Kawagoe (Saitama), Crowded streets of the historical downtown on a weekend during the sakura season

Why You Should Not Go to Japan in April

⏱ 7 minutes

While this article’s title is deliberately provoking, 2023 is nonetheless the year of the 1rst post-Covid high touristic spring, with Japan opening to foreign travelers after a 3-years long ban. The idealized picture of blooming cherry trees is tempting the minds of tourists who have been waiting for 3 long years to admire this splendid and ephemeral season. However, despite the good news of the reopening of the borders in October 2022, there are still a few risks and downsides to take into account before going on a trip in the archipelago during this decisive April 2023.

However, these drawbacks are not limited to 2023’s "revenge travel" as problems that existed before the Coronavirus 🦠 crisis are still here and unlikely to disappear in this year of recovery. Let’s make an overview of this less than exceptional choice to travel in Japan in April.

The inflated prices of the peak tourist season

More than any other flower in Japan, sakura 🌸 blossoms are the most doted on and the most attractive regarding tourism. The beginning of spring is therefore a very high season, and prices in the tourism industry sharply rise given the (limited) supply and the (plentiful) demand.

Combined with the scarcity of good deals, it is also very difficult to plan a last minute trip to Japan in April. Be it flights, accommodation, or transportation, it is strongly recommended to book far in advance, up to a year prior, as soon as booking calendars are available. And even then, do not expect to get the best price. Tourism professionals know that their destination will be popular at this time of the year and that they will be at capacity.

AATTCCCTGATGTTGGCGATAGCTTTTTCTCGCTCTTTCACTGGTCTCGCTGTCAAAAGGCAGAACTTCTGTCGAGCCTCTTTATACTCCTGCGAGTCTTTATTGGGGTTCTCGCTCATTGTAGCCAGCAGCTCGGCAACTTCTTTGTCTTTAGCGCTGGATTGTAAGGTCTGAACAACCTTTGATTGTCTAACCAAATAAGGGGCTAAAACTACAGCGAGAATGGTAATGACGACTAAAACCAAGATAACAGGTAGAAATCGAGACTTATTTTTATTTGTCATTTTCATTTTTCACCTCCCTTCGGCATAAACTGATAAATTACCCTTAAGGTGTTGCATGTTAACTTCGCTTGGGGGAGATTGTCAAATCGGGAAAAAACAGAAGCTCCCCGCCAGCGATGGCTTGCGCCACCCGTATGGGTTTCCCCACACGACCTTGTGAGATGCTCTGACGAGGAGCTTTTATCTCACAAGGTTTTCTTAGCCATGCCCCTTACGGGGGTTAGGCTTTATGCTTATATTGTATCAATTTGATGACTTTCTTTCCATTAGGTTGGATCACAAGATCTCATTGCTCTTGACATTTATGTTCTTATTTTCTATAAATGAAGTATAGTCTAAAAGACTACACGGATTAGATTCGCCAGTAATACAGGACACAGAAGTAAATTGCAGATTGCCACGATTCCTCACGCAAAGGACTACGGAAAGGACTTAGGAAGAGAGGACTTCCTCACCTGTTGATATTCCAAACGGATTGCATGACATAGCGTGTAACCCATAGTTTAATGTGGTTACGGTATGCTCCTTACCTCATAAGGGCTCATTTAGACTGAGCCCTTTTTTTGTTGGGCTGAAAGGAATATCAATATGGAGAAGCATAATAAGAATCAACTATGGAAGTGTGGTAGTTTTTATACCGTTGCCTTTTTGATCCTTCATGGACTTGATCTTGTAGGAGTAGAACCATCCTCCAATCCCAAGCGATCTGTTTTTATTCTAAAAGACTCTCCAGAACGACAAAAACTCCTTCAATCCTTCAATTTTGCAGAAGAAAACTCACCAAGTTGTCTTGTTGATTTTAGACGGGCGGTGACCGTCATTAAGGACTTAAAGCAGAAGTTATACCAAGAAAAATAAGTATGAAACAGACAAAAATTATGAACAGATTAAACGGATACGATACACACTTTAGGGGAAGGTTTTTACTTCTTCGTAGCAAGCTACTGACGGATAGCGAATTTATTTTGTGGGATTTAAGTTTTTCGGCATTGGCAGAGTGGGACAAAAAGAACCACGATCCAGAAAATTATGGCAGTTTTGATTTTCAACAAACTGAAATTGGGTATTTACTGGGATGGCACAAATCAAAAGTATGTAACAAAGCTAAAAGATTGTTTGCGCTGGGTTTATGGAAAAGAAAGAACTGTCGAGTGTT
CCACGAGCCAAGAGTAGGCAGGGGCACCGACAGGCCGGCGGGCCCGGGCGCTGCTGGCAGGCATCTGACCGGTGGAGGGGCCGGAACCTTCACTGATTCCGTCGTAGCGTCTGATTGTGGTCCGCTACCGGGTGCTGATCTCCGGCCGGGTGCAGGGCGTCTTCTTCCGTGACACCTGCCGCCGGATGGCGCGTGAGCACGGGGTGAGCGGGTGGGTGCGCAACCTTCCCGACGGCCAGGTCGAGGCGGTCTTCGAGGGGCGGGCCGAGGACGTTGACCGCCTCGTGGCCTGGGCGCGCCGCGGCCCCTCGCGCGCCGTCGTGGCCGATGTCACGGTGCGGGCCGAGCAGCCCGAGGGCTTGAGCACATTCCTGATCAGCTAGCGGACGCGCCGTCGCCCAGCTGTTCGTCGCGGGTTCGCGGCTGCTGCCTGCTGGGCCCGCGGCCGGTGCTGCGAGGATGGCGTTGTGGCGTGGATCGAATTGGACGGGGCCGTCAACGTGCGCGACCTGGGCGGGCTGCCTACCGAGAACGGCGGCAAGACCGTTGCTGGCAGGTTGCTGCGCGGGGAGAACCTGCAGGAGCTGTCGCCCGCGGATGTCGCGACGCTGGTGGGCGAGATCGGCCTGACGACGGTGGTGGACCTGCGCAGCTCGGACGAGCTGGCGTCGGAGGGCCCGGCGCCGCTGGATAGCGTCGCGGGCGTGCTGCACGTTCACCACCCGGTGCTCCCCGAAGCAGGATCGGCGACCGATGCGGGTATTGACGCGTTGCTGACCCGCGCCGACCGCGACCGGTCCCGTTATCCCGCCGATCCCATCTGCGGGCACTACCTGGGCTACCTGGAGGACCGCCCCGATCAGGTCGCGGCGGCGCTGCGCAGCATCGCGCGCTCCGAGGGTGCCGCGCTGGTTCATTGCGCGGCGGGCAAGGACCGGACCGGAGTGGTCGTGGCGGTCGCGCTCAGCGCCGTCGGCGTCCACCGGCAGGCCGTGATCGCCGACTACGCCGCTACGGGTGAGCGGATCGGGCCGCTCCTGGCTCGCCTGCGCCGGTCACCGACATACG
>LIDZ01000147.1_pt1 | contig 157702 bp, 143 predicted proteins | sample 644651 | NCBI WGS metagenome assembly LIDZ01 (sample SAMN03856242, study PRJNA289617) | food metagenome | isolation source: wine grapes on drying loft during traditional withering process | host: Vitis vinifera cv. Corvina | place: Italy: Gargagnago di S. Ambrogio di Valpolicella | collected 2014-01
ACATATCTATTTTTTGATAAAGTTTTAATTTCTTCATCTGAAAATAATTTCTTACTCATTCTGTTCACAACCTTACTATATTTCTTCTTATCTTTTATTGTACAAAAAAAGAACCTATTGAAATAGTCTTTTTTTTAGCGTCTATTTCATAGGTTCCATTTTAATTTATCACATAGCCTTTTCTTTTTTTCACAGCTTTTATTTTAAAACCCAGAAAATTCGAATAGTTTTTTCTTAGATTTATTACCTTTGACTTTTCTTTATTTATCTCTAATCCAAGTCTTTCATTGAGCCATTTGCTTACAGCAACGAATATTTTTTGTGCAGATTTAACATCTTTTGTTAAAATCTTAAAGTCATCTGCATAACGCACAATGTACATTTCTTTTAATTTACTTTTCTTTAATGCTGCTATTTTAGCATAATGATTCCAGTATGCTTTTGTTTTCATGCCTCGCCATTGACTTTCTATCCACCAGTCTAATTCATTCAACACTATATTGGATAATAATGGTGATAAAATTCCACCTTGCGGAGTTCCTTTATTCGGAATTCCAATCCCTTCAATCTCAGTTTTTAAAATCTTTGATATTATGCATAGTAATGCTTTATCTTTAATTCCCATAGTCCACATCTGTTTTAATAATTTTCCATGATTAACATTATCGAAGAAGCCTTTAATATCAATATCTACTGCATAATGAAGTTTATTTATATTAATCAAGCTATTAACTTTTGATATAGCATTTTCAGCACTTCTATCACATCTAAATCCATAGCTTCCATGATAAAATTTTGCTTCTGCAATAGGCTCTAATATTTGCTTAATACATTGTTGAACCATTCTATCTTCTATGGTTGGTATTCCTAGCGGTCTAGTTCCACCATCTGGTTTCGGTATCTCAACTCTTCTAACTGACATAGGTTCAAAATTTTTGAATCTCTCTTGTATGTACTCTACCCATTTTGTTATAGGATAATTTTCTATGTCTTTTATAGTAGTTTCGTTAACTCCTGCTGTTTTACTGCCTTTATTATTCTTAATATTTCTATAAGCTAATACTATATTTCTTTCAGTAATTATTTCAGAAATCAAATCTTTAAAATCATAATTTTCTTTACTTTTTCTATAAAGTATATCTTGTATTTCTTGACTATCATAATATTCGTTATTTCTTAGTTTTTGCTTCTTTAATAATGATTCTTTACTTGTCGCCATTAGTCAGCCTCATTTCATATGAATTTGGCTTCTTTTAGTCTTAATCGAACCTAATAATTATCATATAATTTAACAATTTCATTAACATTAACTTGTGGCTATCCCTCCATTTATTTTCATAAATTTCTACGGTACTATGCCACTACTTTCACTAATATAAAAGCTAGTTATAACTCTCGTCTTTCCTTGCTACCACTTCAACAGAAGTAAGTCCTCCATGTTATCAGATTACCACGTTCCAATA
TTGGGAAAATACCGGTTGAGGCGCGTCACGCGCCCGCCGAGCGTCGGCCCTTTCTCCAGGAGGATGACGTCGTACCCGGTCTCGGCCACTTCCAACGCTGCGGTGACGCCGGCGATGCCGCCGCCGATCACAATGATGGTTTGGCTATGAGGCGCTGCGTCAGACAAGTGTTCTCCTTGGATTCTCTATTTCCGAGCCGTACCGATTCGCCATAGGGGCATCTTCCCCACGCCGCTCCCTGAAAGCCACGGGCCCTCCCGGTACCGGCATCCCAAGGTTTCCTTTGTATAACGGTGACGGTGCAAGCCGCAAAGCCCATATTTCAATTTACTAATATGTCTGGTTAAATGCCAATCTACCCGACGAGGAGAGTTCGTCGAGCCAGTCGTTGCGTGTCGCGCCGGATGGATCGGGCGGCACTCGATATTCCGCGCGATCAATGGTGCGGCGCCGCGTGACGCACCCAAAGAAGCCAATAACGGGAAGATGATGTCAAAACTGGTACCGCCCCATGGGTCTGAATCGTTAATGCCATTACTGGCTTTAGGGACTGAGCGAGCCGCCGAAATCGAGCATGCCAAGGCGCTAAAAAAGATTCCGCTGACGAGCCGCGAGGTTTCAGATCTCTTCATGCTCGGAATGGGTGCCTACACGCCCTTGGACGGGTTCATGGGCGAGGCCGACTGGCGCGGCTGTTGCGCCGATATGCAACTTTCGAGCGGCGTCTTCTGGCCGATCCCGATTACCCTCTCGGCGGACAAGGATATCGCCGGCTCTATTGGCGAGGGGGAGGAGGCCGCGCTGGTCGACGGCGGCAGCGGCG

As an order of magnitude, the rooms priced at a standard hotel 🏨 like the M's Hotel Gojo Naginatagiri, in the center of Kyoto, increase fourfold between January (low season) and early April, when the city’s frequentation is at its peak correspond with the cherry trees blooming. For the same thing, April is definitely more expensive than any other similarly interesting periods such as late February / early March, or later in spring, like May. Being able to watch the blooming sakura generates additional charges that visitors feel in their wallets.

Kawagoe (Saitama), Crowded streets of the historical downtown on a weekend during the sakura season 2

Congestion of must-see places

The gradual return of milder weather naturally attracts crowds in parks and gardens, as they want to enjoy viewing the budding flowers. Weekends are especially crowded with families doing outdoor activities and the proverbial picnics under the blooming cherry trees.

The ephemeral quality of spring exacerbates the congestion in the most popular and beautiful sites. Therefore, must-see sakura spots such as:

  • Chidorigafuchi moats in the capital;
  • Ueno Park;
  • Shinjuku Gyoen garden;
  • The banks of the Meguro-gawa river at nightfall;
  • The Keage Incline railway tracks in Kyoto;
  • The Philosopher’s Path; and,
  • Osaka Castle 🏯 are overcrowded at this time of the year and the only sightseers’ deterrent is rain.

There is nothing in common with the sad spring 2020, in the early days of the Corona pandemic, as our pictures showed at the time:

This current season is therefore not recommended to travelers who are not prepared to endure the crowd and its trampling. Those who still have motivation can arrive on site as early as possible, or visit smaller and less crowded places, which are nonetheless worth the trip. As for transport, we also recommend considering the "Green" (First Class) version of the Japan Rail Pass for quieter travels.

On a side note, this bottleneck effect is increased for places that already functioned with visitors’ caps and time slots. For example, getting a ticket for the Ghibli Museum or themed parks such as Universal Studios Japan is akin to an over-expensive and faraway dream. Foreign tourists usually don’t have access to the same opportunities as the locals.

Yoyogi Park (Tokyo), Late March and early April picnics under the blooming cherry trees

In Tokyo, Kyoto and Osaka the cherry tree blossoming will be already or nearly passed

At the risk of sounding disappointing but April is not necessarily synonymous with cherry blossoms in full bloom in Honshu’s central regions, where most of the tourists flock. In general, the sakura blossom period only lasts up to 2 weeks: